What parents need to know
Parents Need to Know
Parents need to know that this action series is packed with heart-pounding suspense. Storylines often deal with topics like murder, abduction, conspiracy theories, and corruption, and sometimes it's hard to tell whether a character's intentions are good or bad. The main character remains steadfast in his efforts to help those around him, despite the fact that he's being tracked by people bent on forcing him back into the exploitation he escaped. The show's violence and subject matter ensure that it isn't for little kids, and its changing nature (each episode introduces a new storyline and cast of supporting characters) makes the subject matter unpredictable -- so parents may want to preview a few episodes before letting tweens tune in.
What's the story?
THE PRETENDER centers on a man named Jarod (Michael T. Weiss), who escapes a covert research facility called The Centre -- where he has lived since he was taken from his family as a boy -- after learning that his genius intelligence has been exploited in immoral ways. Cloaked in mystery, The Centre trains kids with high IQs to integrate into any situation and become experts in any field, using their adaptability to evil ends. Beautiful-but-fiery Centre operative Miss Parker (Andrea Parker) leads the effort to recapture the rogue escapee, aided by Jarod's longtime confidante, Sydney (Patrick Bauchau), and computer whiz Broots (Jon Gries). But thanks to the assimilation skills that years of Centre training taught him, Jarod stays one step ahead of them, keeping constantly on the move and posing as everything from a fashion expert to a hit man as he pieces together the mysteries of his family's past. Hoping to make amends for his role in The Centre's evildoings, he also uses his gifts to right the injustices he encounters and better the lives of the people he meets.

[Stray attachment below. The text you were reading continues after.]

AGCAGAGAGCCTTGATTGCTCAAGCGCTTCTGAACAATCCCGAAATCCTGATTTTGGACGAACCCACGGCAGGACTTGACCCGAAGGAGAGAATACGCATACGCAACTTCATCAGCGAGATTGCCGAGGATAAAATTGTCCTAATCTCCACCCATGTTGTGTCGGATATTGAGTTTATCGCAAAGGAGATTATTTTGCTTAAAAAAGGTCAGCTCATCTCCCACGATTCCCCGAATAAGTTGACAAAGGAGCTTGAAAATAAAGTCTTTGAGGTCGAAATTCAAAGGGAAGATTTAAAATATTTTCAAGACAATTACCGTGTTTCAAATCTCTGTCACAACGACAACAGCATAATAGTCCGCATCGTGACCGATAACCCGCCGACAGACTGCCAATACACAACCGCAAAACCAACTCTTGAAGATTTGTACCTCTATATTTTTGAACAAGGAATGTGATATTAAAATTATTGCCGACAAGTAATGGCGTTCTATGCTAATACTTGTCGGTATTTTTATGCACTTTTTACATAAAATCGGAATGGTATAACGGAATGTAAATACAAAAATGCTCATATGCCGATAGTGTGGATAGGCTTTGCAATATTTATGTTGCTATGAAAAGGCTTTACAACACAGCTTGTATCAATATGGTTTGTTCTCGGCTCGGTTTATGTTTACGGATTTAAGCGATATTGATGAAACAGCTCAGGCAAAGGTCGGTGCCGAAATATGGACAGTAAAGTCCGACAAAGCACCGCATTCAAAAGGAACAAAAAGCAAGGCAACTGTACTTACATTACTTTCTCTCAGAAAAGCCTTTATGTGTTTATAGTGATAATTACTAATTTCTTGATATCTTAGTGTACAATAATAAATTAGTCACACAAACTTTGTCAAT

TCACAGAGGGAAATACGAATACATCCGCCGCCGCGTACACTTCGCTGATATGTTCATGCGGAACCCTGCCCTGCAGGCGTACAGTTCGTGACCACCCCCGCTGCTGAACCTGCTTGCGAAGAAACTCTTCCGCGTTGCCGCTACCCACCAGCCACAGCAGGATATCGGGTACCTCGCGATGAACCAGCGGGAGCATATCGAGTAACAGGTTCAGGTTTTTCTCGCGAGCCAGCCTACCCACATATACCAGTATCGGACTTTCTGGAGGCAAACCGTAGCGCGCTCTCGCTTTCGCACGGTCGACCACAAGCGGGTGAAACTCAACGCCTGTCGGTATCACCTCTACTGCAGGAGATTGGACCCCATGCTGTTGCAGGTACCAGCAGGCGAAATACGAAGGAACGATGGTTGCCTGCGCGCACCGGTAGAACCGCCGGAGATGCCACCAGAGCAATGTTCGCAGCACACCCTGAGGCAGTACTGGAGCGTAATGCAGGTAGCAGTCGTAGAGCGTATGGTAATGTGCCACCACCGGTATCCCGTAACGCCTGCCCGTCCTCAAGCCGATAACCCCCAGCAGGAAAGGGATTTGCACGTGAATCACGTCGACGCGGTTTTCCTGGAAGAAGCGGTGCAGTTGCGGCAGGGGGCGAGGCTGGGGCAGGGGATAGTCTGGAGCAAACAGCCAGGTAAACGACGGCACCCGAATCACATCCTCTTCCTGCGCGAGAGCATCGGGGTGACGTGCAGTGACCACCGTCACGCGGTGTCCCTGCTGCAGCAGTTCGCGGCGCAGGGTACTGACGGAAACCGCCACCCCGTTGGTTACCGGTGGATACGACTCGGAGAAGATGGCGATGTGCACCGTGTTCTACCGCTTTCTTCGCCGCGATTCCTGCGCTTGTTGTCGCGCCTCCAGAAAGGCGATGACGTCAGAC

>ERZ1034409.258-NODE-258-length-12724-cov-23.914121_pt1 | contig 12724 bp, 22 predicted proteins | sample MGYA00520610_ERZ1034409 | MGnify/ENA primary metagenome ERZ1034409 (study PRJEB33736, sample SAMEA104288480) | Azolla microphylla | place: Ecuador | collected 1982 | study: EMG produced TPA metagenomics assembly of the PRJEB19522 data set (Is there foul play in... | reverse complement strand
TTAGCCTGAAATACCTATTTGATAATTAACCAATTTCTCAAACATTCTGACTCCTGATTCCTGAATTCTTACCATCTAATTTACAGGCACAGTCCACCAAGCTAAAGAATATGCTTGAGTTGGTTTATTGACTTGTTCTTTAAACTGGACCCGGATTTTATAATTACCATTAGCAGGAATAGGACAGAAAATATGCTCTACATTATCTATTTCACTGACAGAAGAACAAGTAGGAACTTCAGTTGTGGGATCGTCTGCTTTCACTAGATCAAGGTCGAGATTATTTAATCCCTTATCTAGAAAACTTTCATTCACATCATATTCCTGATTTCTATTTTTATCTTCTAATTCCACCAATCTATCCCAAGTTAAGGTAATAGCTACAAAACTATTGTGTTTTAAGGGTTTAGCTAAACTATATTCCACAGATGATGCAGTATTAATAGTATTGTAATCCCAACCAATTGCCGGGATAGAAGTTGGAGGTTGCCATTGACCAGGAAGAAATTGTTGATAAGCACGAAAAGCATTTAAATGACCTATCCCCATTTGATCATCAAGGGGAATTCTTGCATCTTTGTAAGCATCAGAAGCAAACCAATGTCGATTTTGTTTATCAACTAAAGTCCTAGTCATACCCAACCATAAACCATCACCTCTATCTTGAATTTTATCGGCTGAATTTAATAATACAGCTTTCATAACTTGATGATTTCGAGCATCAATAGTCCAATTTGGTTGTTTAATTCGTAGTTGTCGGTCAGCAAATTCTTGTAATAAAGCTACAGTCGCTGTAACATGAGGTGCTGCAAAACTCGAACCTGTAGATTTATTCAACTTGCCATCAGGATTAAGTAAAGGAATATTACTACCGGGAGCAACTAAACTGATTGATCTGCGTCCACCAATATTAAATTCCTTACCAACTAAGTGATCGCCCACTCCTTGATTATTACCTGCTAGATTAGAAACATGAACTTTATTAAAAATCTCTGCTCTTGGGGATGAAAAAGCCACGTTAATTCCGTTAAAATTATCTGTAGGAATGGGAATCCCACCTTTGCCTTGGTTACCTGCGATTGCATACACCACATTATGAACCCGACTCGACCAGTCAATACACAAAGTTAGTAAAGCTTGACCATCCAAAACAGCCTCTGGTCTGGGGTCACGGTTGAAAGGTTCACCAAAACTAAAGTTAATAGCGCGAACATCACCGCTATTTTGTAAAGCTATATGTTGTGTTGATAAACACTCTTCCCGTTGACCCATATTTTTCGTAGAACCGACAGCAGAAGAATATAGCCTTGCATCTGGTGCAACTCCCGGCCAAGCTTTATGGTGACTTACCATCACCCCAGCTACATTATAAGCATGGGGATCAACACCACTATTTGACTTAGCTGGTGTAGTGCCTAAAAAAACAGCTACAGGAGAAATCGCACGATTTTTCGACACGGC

Is it any good?
Mixing emotional drama and suspense with mystery and touches of fantasy, The Pretender is a fun choice for thrill-seekers who can handle the many plot twists and heart-pounding surprises that lurk around nearly every corner. But check out a few episodes before giving tweens the go-ahead, since the show's shifting nature and often-mature themes -- which, along with the supporting cast, change in nearly every episode -- makes episodic subject matter (including violence and language) difficult to predict.
Families can talk about...
Families can talk about how this show compares to more recent crime/action dramas. Does it seem less violent? How do you think it would be different if new episodes were airing today? Families can also discuss helping others. What do you get out of assisting someone in need? Tweens: Have you ever lent a hand to someone you didn't even know? Why did you do it? How far would you go to help someone? Would you do something immoral or illegal if it was for a good cause?